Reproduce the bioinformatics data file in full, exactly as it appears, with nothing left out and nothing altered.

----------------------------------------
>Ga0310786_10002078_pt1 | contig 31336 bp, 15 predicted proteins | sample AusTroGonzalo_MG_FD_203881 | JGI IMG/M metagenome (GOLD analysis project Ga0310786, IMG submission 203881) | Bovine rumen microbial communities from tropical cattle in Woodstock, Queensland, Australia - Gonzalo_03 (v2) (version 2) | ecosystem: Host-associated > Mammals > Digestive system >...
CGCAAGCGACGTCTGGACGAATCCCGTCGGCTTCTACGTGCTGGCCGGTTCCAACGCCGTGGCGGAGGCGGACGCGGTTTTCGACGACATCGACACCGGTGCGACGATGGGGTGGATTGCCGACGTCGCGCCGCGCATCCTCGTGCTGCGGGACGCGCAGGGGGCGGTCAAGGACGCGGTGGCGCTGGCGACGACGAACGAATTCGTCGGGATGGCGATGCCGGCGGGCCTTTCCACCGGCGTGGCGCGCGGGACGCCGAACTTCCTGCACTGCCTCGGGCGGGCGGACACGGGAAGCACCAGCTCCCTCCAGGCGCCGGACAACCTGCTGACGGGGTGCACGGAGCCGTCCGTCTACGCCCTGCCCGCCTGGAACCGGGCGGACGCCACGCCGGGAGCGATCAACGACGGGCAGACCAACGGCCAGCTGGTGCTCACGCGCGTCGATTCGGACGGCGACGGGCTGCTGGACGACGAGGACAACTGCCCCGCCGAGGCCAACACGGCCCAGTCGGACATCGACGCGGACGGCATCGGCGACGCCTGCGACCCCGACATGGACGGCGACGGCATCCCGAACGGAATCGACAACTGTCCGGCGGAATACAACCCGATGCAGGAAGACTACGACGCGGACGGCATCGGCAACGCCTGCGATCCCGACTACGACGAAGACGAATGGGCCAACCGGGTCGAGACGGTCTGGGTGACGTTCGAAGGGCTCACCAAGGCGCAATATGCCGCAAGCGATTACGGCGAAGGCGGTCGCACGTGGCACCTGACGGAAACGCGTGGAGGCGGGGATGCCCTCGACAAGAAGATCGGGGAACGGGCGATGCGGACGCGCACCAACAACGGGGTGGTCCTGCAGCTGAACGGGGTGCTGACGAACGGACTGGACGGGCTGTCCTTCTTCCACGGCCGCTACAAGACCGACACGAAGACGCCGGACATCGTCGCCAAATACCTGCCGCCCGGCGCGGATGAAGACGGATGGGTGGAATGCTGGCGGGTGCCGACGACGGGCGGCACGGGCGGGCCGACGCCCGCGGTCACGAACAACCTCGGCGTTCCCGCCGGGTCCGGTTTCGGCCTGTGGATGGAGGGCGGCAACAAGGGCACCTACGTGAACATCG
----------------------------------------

>Ga0310786_10002078_pt1 | contig 31336 bp, 15 predicted proteins | sample AusTroGonzalo_MG_FD_203881 | JGI IMG/M metagenome (GOLD analysis project Ga0310786, IMG submission 203881) | Bovine rumen microbial communities from tropical cattle in Woodstock, Queensland, Australia - Gonzalo_03 (v2) (version 2) | ecosystem: Host-associated > Mammals > Digestive system >...
CGCAAGCGACGTCTGGACGAATCCCGTCGGCTTCTACGTGCTGGCCGGTTCCAACGCCGTGGCGGAGGCGGACGCGGTTTTCGACGACATCGACACCGGTGCGACGATGGGGTGGATTGCCGACGTCGCGCCGCGCATCCTCGTGCTGCGGGACGCGCAGGGGGCGGTCAAGGACGCGGTGGCGCTGGCGACGACGAACGAATTCGTCGGGATGGCGATGCCGGCGGGCCTTTCCACCGGCGTGGCGCGCGGGACGCCGAACTTCCTGCACTGCCTCGGGCGGGCGGACACGGGAAGCACCAGCTCCCTCCAGGCGCCGGACAACCTGCTGACGGGGTGCACGGAGCCGTCCGTCTACGCCCTGCCCGCCTGGAACCGGGCGGACGCCACGCCGGGAGCGATCAACGACGGGCAGACCAACGGCCAGCTGGTGCTCACGCGCGTCGATTCGGACGGCGACGGGCTGCTGGACGACGAGGACAACTGCCCCGCCGAGGCCAACACGGCCCAGTCGGACATCGACGCGGACGGCATCGGCGACGCCTGCGACCCCGACATGGACGGCGACGGCATCCCGAACGGAATCGACAACTGTCCGGCGGAATACAACCCGATGCAGGAAGACTACGACGCGGACGGCATCGGCAACGCCTGCGATCCCGACTACGACGAAGACGAATGGGCCAACCGGGTCGAGACGGTCTGGGTGACGTTCGAAGGGCTCACCAAGGCGCAATATGCCGCAAGCGATTACGGCGAAGGCGGTCGCACGTGGCACCTGACGGAAACGCGTGGAGGCGGGGATGCCCTCGACAAGAAGATCGGGGAACGGGCGATGCGGACGCGCACCAACAACGGGGTGGTCCTGCAGCTGAACGGGGTGCTGACGAACGGACTGGACGGGCTGTCCTTCTTCCACGGCCGCTACAAGACCGACACGAAGACGCCGGACATCGTCGCCAAATACCTGCCGCCCGGCGCGGATGAAGACGGATGGGTGGAATGCTGGCGGGTGCCGACGACGGGCGGCACGGGCGGGCCGACGCCCGCGGTCACGAACAACCTCGGCGTTCCCGCCGGGTCCGGTTTCGGCCTGTGGATGGAGGGCGGCAACAAGGGCACCTACGTGAACATCG